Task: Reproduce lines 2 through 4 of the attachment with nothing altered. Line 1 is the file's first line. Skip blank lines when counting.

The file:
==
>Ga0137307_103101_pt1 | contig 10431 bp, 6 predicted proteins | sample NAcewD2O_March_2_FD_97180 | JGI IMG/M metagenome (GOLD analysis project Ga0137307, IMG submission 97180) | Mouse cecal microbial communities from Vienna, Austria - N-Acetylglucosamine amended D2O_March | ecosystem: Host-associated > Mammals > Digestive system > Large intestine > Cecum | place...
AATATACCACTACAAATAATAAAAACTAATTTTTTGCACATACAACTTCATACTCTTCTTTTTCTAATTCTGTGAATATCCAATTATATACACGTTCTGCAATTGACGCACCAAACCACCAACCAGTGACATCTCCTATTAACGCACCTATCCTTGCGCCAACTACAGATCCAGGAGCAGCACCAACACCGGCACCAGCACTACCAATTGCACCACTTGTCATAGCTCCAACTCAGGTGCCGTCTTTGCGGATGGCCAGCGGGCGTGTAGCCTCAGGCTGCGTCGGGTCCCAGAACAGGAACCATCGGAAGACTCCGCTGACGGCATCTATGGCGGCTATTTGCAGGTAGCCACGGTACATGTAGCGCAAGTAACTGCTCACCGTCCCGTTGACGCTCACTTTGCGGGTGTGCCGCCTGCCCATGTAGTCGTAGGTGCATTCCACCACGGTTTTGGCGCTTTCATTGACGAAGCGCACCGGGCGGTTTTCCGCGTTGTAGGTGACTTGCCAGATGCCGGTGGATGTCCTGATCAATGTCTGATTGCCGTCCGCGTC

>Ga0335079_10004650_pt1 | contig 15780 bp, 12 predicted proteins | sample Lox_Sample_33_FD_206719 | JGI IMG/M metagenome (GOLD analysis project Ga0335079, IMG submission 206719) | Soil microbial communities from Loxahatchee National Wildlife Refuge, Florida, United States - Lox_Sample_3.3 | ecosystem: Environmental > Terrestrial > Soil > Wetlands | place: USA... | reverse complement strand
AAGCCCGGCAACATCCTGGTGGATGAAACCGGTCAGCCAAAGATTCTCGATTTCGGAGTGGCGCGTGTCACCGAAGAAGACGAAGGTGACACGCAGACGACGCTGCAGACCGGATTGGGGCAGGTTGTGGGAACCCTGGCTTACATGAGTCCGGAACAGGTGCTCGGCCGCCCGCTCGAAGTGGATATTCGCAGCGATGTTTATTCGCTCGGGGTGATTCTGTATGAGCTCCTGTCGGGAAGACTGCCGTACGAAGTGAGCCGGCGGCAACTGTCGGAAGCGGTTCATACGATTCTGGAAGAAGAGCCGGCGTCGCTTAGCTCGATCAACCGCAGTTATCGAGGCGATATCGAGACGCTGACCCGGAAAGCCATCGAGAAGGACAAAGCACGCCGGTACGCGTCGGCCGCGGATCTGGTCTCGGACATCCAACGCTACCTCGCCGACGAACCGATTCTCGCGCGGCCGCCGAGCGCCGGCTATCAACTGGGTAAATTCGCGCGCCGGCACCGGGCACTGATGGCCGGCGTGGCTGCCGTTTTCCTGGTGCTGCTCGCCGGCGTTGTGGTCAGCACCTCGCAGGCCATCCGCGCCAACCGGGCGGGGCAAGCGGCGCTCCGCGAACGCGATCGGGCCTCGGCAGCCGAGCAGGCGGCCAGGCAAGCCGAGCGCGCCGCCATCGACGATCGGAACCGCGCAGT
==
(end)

AATATACCACTACAAATAATAAAAACTAATTTTTTGCACATACAACTTCATACTCTTCTTTTTCTAATTCTGTGAATATCCAATTATATACACGTTCTGCAATTGACGCACCAAACCACCAACCAGTGACATCTCCTATTAACGCACCTATCCTTGCGCCAACTACAGATCCAGGAGCAGCACCAACACCGGCACCAGCACTACCAATTGCACCACTTGTCATAGCTCCAACTCAGGTGCCGTCTTTGCGGATGGCCAGCGGGCGTGTAGCCTCAGGCTGCGTCGGGTCCCAGAACAGGAACCATCGGAAGACTCCGCTGACGGCATCTATGGCGGCTATTTGCAGGTAGCCACGGTACATGTAGCGCAAGTAACTGCTCACCGTCCCGTTGACGCTCACTTTGCGGGTGTGCCGCCTGCCCATGTAGTCGTAGGTGCATTCCACCACGGTTTTGGCGCTTTCATTGACGAAGCGCACCGGGCGGTTTTCCGCGTTGTAGGTGACTTGCCAGATGCCGGTGGATGTCCTGATCAATGTCTGATTGCCGTCCGCGTC

>Ga0335079_10004650_pt1 | contig 15780 bp, 12 predicted proteins | sample Lox_Sample_33_FD_206719 | JGI IMG/M metagenome (GOLD analysis project Ga0335079, IMG submission 206719) | Soil microbial communities from Loxahatchee National Wildlife Refuge, Florida, United States - Lox_Sample_3.3 | ecosystem: Environmental > Terrestrial > Soil > Wetlands | place: USA... | reverse complement strand
AAGCCCGGCAACATCCTGGTGGATGAAACCGGTCAGCCAAAGATTCTCGATTTCGGAGTGGCGCGTGTCACCGAAGAAGACGAAGGTGACACGCAGACGACGCTGCAGACCGGATTGGGGCAGGTTGTGGGAACCCTGGCTTACATGAGTCCGGAACAGGTGCTCGGCCGCCCGCTCGAAGTGGATATTCGCAGCGATGTTTATTCGCTCGGGGTGATTCTGTATGAGCTCCTGTCGGGAAGACTGCCGTACGAAGTGAGCCGGCGGCAACTGTCGGAAGCGGTTCATACGATTCTGGAAGAAGAGCCGGCGTCGCTTAGCTCGATCAACCGCAGTTATCGAGGCGATATCGAGACGCTGACCCGGAAAGCCATCGAGAAGGACAAAGCACGCCGGTACGCGTCGGCCGCGGATCTGGTCTCGGACATCCAACGCTACCTCGCCGACGAACCGATTCTCGCGCGGCCGCCGAGCGCCGGCTATCAACTGGGTAAATTCGCGCGCCGGCACCGGGCACTGATGGCCGGCGTGGCTGCCGTTTTCCTGGTGCTGCTCGCCGGCGTTGTGGTCAGCACCTCGCAGGCCATCCGCGCCAACCGGGCGGGGCAAGCGGCGCTCCGCGAACGCGATCGGGCCTCGGCAGCCGAGCAGGCGGCCAGGCAAGCCGAGCGCGCCGCCATCGACGATCGGAACCGCGCAGT